Although the lighting of the menorah candles has been a Hanukkah tradition for centuries, styles of actual menorahs vary wildly, and they are not necessarily so traditional. This DIY menorah made from a birch branch and copper tubing combines rustic charm with an industrial aesthetic that will be sure to light up your Hanukkah celebration.
Things You'll Need
1/4-inch copper tube
Birch branch, about 16 inches
Two smaller birch branches, about 6 inches
Drill with 3/8-inch bit
Step 1: Mark the Copper Tube
The actual candle holders of the menorah will be created from 1/4-inch copper tubing, which you can find in the plumbing aisle of home improvement stores. Using a pen and a ruler, mark the copper tubing at 1-inch intervals so you have eight 1-inch sections and one 3-inch section.
Step 2: Cut the Copper Tubing
Using a tube cutter, which you can usually find in the same aisle as the copper tubing, cut the copper at the points that you marked so you have nine pieces — eight that are 1-inch and one that is 3 inches. If you've never used a tube cutter, it's fairly easy to maneuver. Place the copper tube in the cutter, tighten the screw and spin the cutter. The blade in the spinning cutter carves into the metal until the piece is loose enough for you to snap off.
Step 3: Drill Holes in the Large Branch
If you don't have birch branches in your yard, you can usually purchase them in bunches at crafts stores. At my local store, standard birch branches are 16 inches long, which is a good size for the menorah. Using a power drill with a 3/8-inch bit, drill nine holes spaced about 1 1/2 inches apart. The 3/8-inch bit will create holes that are perfect for the 1/4-inch copper tube sections.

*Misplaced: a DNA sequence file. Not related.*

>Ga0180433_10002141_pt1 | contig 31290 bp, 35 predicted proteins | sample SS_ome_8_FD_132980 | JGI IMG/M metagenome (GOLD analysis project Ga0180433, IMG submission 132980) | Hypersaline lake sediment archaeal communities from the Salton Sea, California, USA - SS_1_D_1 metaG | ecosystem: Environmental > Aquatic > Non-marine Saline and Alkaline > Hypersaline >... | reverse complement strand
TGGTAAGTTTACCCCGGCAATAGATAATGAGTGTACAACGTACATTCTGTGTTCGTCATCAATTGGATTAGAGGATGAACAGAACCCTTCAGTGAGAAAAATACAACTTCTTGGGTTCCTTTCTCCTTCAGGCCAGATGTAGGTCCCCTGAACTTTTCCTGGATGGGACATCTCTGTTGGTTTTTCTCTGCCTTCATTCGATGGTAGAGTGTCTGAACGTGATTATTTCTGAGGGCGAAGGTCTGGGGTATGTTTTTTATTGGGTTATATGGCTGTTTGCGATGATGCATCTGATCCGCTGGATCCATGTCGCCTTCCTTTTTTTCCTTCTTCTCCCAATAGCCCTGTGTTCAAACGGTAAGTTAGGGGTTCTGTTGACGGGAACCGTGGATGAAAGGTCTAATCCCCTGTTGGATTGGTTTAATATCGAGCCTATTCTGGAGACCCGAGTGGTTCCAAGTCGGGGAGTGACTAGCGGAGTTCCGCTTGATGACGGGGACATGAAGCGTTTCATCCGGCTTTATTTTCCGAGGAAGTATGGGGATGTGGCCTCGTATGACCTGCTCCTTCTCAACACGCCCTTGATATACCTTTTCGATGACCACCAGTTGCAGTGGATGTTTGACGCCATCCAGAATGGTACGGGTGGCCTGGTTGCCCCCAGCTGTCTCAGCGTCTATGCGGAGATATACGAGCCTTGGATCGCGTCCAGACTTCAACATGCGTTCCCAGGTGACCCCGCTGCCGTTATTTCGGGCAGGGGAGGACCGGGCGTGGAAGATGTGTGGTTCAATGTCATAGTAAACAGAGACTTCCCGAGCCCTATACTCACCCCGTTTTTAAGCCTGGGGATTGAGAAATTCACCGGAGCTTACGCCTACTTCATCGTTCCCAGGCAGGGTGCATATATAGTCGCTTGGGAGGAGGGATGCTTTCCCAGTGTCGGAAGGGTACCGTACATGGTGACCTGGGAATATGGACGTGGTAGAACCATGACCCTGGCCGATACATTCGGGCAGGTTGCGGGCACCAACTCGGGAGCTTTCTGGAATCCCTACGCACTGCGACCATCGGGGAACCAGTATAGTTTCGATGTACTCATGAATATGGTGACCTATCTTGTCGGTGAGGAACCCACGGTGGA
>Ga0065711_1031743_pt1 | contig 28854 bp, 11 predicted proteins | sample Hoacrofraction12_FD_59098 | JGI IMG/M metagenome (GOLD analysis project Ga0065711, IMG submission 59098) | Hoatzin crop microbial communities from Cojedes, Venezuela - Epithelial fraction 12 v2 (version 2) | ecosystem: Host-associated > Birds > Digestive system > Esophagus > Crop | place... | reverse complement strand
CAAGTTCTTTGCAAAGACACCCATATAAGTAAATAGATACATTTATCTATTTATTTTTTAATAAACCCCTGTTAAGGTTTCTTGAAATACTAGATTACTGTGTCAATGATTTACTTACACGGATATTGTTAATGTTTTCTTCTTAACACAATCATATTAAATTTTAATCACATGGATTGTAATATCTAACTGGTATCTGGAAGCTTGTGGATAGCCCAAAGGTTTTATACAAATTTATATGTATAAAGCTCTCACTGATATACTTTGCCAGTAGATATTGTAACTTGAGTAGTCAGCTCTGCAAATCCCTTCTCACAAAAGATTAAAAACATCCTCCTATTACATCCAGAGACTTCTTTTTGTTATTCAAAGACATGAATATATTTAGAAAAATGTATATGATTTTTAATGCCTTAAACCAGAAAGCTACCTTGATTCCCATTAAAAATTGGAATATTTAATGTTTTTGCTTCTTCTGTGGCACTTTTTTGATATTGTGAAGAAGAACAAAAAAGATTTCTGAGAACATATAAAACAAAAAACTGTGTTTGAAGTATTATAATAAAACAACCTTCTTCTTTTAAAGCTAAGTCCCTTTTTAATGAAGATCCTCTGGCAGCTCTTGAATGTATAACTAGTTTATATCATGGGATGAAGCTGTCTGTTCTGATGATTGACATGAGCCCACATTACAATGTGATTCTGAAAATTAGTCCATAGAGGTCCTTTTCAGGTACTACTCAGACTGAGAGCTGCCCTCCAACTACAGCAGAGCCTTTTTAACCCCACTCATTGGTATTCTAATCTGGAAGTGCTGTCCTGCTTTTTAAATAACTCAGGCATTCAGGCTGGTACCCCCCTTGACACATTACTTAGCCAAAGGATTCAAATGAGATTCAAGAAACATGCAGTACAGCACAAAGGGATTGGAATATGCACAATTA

Step 4: Attach the Legs
The two smaller birch branches will be the legs of the menorah supporting the longer branch. Turn the longer branch upside down so the holes you drilled are on the bottom. Then nail the two smaller branches about 4 inches from the end of the longer branch at a perpendicular angle.
Step 5: Insert the Copper Sections
Place the nine copper sections you've cut into the nine holes you drilled, with the longer 3-inch copper piece in the middle position for the chamash candle. The copper pieces should fit snugly in the holes. If any are loose, use a hammer to gently lock them into place.
Step 6: Add Metal Washers
To prevent candle wax from dripping onto the branch, slide a metal washer through each copper piece. Look for metal washers with a 5/16" opening, which will slide easily through the 1/4-inch tubes. The washers will act as bobeches, also known as drip cup rings, that collect any drips from your candles.
Step 7: Insert Candles on Appropriate Days
Place candles in the copper holders each day according to tradition. If your candles are thicker than the openings, shave off a little from the bottoms before inserting them.